A dehumidifier is basically the same thing as an air conditioner but both coils (condenser and evaporator) are in the same unit meaning a dehumidifier exhaust warm air in the same room it is in. running a dehumidifier would make an air conditioner run more because of the warm exhaust, when you run an air conditioner it acts like a dehumidifier and dries the air. As far as saving energy it all depends on the size of the AC and dehumidifier and the size of the room. If you want warm dry air, use a dehumidifier; if you want cool dry air run the AC but not both.
How do all these parts fit together to pull moisture from the air? It's fairly simple, but very effective:
- A fan collects air from the surrounding area and pulls it into the dehumidifier.
- As the air passes through, it comes into contact with the dehumidifier's cooled coils. These coils use condensation to pull moisture from the air. The collected moisture remains on the coils and drips into the dehumidifier's reservoir.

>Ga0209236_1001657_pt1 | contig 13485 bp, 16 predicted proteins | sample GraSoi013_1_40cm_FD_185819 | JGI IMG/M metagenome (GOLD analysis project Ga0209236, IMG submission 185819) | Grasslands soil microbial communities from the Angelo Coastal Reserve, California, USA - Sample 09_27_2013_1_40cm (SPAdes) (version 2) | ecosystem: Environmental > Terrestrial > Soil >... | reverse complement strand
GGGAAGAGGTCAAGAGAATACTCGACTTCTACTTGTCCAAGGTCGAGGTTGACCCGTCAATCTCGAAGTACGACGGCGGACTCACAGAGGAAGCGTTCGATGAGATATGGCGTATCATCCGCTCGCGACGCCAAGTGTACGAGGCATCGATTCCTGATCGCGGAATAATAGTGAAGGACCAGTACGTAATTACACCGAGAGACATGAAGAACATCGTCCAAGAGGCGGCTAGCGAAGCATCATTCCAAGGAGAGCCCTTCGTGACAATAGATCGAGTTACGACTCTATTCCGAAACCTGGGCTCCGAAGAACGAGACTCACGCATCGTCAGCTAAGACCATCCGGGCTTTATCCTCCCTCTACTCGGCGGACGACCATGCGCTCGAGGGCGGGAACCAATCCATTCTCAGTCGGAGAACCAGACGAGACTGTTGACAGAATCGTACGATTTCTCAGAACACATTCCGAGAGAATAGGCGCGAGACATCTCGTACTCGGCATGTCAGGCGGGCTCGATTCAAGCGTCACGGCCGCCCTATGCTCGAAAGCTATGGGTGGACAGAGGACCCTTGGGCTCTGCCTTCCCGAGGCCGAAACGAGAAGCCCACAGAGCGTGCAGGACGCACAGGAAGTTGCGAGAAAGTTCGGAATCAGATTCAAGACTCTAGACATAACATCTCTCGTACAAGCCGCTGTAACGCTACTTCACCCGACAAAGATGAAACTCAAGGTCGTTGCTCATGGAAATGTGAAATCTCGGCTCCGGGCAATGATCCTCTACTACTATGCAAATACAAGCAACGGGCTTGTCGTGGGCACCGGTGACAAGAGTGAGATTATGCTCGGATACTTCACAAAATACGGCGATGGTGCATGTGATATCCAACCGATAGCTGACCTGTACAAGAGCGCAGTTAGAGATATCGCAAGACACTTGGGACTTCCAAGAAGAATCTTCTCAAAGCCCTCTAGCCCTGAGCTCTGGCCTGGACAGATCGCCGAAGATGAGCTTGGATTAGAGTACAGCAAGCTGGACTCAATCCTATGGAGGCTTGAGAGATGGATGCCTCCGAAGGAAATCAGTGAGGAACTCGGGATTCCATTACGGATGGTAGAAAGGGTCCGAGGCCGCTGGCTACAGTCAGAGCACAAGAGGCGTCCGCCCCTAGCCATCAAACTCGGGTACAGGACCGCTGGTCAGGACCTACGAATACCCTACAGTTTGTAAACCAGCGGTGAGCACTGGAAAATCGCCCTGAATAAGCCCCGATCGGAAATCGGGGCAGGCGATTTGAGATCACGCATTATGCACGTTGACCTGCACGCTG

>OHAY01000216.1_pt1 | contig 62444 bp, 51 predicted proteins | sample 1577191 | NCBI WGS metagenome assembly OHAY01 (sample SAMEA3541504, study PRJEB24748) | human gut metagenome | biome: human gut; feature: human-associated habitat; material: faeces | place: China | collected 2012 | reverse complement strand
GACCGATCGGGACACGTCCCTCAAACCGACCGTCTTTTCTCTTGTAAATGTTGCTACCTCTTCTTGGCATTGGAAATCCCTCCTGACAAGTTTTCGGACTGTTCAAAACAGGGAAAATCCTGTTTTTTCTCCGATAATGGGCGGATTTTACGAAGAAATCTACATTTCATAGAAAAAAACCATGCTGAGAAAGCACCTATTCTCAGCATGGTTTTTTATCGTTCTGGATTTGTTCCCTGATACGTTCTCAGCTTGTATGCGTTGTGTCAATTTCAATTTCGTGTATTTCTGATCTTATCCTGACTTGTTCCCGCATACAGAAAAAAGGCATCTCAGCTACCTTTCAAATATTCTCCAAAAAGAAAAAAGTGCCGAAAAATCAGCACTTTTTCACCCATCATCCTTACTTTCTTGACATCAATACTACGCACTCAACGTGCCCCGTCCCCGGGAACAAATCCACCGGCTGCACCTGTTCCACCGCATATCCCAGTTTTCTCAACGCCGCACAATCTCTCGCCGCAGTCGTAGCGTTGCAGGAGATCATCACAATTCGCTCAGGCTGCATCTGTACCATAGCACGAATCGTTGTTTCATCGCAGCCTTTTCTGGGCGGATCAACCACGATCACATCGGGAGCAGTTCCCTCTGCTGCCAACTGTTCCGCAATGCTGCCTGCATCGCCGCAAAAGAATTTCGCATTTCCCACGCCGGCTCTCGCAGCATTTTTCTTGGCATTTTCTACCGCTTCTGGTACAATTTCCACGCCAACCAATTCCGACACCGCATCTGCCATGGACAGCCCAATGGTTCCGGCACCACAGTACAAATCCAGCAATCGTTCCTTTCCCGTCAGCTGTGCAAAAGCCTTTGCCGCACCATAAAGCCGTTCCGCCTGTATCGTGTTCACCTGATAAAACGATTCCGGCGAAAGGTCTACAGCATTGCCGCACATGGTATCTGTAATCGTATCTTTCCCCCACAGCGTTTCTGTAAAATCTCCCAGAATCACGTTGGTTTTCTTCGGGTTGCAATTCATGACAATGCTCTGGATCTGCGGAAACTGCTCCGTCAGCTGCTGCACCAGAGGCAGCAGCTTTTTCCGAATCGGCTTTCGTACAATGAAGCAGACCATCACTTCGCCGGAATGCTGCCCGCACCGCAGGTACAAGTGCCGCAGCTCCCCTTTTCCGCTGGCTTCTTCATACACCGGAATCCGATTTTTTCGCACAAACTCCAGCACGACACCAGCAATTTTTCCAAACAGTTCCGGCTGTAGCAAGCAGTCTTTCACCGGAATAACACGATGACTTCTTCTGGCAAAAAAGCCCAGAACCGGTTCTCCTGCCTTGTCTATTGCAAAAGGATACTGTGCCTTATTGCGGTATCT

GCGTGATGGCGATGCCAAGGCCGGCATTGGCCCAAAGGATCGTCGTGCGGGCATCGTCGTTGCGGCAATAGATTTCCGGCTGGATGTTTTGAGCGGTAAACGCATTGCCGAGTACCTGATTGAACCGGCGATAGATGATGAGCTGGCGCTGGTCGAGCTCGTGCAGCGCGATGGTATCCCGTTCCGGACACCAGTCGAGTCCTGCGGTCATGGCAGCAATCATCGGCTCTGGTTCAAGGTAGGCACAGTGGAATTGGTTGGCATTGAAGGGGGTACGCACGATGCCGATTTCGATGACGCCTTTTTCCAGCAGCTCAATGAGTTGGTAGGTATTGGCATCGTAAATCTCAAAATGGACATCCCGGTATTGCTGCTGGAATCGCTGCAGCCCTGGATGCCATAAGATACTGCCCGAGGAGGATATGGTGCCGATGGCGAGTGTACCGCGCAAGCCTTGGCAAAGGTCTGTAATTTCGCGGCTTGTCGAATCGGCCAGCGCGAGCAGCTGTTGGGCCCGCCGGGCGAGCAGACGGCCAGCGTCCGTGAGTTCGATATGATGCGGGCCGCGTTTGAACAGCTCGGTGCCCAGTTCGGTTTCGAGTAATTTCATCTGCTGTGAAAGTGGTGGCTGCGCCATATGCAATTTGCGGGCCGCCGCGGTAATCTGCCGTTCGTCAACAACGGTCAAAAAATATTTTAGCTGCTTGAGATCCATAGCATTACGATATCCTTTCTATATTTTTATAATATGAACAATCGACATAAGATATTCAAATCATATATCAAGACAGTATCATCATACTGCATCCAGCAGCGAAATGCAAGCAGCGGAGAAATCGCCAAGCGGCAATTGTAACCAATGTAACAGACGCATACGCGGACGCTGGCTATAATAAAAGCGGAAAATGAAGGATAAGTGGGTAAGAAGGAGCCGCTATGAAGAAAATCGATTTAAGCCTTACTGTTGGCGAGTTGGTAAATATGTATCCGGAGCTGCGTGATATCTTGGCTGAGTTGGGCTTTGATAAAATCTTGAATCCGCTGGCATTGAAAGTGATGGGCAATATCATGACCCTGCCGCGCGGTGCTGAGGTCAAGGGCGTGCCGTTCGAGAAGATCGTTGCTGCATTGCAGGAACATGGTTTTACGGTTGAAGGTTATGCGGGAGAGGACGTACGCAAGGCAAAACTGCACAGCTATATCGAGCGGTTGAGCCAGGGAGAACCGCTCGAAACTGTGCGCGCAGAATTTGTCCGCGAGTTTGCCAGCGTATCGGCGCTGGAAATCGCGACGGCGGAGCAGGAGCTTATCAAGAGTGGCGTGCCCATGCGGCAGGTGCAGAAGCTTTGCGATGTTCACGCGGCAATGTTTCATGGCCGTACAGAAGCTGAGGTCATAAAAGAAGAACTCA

- The dehumidifier reheats the air and exhausts it back into the room.
A dehumidifier usually has a removable plastic bucket for are reservoir; most buckets also have a place where you can hook up a hose so the collected water can drain straight into a floor drain or pump. This frees you from having to remember to dump out the water. But don't worry too much about the reservoir overflowing -- most dehumidifiers also have an automatic shut-off. If you're using a dehumidifier in extremely moist conditions,however, or if you need to keep your dehumidifier on all the time, you should look into a unit with a built-in condensate pump, which regularly pumps water out of the unit's reservoir rather than simply relying on gravity to empty it as a hose does.